Your menstrual cycle phases occur each month when your reproductive system repeats a regular pattern of events, all controlled by hormones. There are four parts, or phases, that repeat. Here’s what you need to know about each.
The Menstrual Phase (Menstruation)
The menstrual phase is the part commonly referred to as 'your period'. The official start of your cycle is the first day of your menstrual phase – the first day of your period.
You may be thinking, 'Where is this stuff coming from?' Menstrual blood is shed from the lining of your uterus. It goes from your uterus through your cervix and vagina and then out through your vaginal opening.
A period usually lasts about three to seven days. It may seem like more, but the average amount of menstrual flow for your entire period is about 60 ml!
The Follicular Phase
This phase is all about your body preparing for pregnancy each month. It starts with your oestrogen hormone telling the lining of your uterus to thicken and develop to prepare for a fertilised egg. At the same time, another hormone, known as the follicle-stimulating hormone (FSH), stimulates your ovarian follicles to grow. Each follicle contains an egg. Usually, one egg will get totally ready for fertilisation each month.
Your oestrogen levels rise dramatically during the days before ovulation and peak about one day before the next phase starts.
The Ovulation Phase
This surge in oestrogen triggers a spike in a third hormone – the luteinising hormone, or LH. LH is what makes a follicle rupture and release an egg. If you have regular 28-day menstrual cycles, ovulation usually occurs on day 14. However, most women have different menstrual cycle lengths. In general, ovulation happens 11 to 16 days before your upcoming period.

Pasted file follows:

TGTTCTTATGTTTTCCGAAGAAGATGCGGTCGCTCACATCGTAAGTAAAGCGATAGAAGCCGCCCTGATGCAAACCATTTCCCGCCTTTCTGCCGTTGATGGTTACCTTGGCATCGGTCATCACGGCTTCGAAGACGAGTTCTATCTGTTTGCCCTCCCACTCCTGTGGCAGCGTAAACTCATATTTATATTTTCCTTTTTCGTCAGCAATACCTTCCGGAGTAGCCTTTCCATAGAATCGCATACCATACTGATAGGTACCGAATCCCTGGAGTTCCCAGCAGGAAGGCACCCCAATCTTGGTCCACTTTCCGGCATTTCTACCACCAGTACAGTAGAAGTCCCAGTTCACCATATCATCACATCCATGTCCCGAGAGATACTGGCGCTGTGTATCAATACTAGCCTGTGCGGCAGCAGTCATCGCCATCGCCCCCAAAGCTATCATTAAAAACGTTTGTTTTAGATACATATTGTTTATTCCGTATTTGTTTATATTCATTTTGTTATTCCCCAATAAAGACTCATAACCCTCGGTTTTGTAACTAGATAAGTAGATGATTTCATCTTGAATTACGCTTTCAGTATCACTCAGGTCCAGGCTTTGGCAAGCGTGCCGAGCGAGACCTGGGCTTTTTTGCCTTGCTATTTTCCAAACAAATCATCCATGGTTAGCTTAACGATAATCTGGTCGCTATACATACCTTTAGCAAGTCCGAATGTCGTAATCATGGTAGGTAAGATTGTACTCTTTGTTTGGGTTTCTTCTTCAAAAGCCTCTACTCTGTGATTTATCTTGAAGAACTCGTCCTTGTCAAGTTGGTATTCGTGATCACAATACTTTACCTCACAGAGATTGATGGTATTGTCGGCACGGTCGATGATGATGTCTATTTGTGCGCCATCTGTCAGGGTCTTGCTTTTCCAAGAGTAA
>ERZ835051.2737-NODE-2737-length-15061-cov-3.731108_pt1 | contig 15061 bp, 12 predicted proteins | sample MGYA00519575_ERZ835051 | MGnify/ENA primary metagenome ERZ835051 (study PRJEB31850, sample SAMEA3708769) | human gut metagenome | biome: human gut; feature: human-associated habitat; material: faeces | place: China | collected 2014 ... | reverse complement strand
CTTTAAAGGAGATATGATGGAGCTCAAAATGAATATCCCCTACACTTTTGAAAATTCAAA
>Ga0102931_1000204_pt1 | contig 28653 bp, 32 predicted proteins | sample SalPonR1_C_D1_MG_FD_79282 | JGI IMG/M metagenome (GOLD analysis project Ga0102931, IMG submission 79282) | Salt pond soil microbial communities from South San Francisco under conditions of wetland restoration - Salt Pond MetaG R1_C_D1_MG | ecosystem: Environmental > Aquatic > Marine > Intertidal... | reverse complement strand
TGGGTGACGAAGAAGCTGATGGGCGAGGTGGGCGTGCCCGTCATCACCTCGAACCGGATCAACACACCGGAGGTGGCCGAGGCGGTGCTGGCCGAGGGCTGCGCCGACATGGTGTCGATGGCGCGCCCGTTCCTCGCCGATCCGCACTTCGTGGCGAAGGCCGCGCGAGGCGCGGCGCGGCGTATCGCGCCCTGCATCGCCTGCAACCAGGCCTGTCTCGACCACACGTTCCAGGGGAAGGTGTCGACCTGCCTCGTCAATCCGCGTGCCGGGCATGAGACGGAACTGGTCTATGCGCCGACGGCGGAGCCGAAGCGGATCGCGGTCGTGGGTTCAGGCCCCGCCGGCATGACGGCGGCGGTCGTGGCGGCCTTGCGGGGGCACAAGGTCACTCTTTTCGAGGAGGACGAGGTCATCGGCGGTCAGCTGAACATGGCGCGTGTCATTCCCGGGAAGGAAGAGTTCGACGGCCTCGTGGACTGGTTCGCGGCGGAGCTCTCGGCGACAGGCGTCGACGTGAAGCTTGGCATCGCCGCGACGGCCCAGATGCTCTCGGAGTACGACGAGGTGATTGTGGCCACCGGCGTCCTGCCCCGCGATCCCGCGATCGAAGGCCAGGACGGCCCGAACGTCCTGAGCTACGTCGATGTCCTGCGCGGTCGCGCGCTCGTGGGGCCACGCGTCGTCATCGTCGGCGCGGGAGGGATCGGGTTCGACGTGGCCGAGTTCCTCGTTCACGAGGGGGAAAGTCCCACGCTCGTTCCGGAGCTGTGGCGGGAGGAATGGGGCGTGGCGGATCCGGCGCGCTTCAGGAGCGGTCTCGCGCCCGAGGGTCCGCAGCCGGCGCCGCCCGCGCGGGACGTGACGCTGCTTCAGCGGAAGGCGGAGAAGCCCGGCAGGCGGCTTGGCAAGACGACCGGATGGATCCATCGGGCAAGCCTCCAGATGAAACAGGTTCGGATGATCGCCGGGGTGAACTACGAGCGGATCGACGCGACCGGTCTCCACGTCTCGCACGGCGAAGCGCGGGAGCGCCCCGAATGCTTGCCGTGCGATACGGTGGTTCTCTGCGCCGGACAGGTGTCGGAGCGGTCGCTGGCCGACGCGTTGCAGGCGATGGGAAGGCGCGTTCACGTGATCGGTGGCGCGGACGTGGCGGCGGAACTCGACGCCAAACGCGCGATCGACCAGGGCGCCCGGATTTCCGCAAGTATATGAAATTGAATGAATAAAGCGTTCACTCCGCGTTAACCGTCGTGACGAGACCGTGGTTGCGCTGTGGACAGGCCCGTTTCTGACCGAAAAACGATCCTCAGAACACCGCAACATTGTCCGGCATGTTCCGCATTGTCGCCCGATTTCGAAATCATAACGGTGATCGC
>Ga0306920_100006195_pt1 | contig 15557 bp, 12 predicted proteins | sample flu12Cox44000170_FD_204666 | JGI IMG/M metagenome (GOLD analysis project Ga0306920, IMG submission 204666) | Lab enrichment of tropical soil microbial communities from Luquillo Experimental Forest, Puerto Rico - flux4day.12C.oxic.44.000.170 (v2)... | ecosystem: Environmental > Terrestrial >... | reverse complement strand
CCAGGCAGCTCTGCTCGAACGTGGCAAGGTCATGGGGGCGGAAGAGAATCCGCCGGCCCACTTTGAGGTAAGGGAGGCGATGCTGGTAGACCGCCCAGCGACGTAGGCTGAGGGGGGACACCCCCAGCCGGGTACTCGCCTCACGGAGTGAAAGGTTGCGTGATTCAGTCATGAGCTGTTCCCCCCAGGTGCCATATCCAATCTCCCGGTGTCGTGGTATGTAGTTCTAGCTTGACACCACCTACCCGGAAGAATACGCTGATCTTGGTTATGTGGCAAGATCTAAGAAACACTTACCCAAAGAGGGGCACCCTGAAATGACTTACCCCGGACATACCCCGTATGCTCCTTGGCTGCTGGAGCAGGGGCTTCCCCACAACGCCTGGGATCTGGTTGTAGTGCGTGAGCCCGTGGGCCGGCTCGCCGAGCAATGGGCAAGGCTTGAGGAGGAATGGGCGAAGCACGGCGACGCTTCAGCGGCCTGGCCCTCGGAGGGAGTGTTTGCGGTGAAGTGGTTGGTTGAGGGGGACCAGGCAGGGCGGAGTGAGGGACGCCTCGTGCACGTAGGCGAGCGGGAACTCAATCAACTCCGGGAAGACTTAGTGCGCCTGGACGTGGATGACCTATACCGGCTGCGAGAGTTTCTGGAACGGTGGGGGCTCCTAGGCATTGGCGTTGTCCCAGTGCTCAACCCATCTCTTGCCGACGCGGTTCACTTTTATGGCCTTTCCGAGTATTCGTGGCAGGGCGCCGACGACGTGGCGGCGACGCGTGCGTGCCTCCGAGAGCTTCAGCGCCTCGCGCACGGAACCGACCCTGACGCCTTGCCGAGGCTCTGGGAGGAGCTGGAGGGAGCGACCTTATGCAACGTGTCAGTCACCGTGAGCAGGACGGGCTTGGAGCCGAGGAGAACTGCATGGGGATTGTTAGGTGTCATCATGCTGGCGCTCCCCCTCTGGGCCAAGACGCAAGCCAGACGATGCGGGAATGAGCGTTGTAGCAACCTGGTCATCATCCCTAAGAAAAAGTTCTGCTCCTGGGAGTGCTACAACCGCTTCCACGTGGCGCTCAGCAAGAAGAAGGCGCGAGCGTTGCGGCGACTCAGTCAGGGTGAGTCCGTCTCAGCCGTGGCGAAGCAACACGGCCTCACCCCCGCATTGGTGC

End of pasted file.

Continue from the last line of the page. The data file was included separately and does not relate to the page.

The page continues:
Ovulation is what it’s called when one of the ovaries releases a mature egg. The egg travels out of the ovary, into the nearest fallopian tube and into your uterus. As the egg moves down the fallopian tube over several days, the lining of the uterus continues to grow thicker and thicker.
It takes about three to four days for the egg to travel toward the uterus. From there, an egg waits for about 24 hours in hopes of being fertilised before it starts degenerating.
The Luteal Phase
After ovulation, the luteal phase begins. The empty follicle turns into a corpus luteum. The cells of the corpus luteum produce oestrogen and large amounts of progesterone. Progesterone stimulates your uterine lining to prepare for a fertilised egg.
Here’s where two things can happen. If you become pregnant, the egg moves into your uterus and attaches to the lining. If you are not pregnant, the lining of the uterus is shed through the vaginal opening. Your period starts and a new menstrual cycle begins.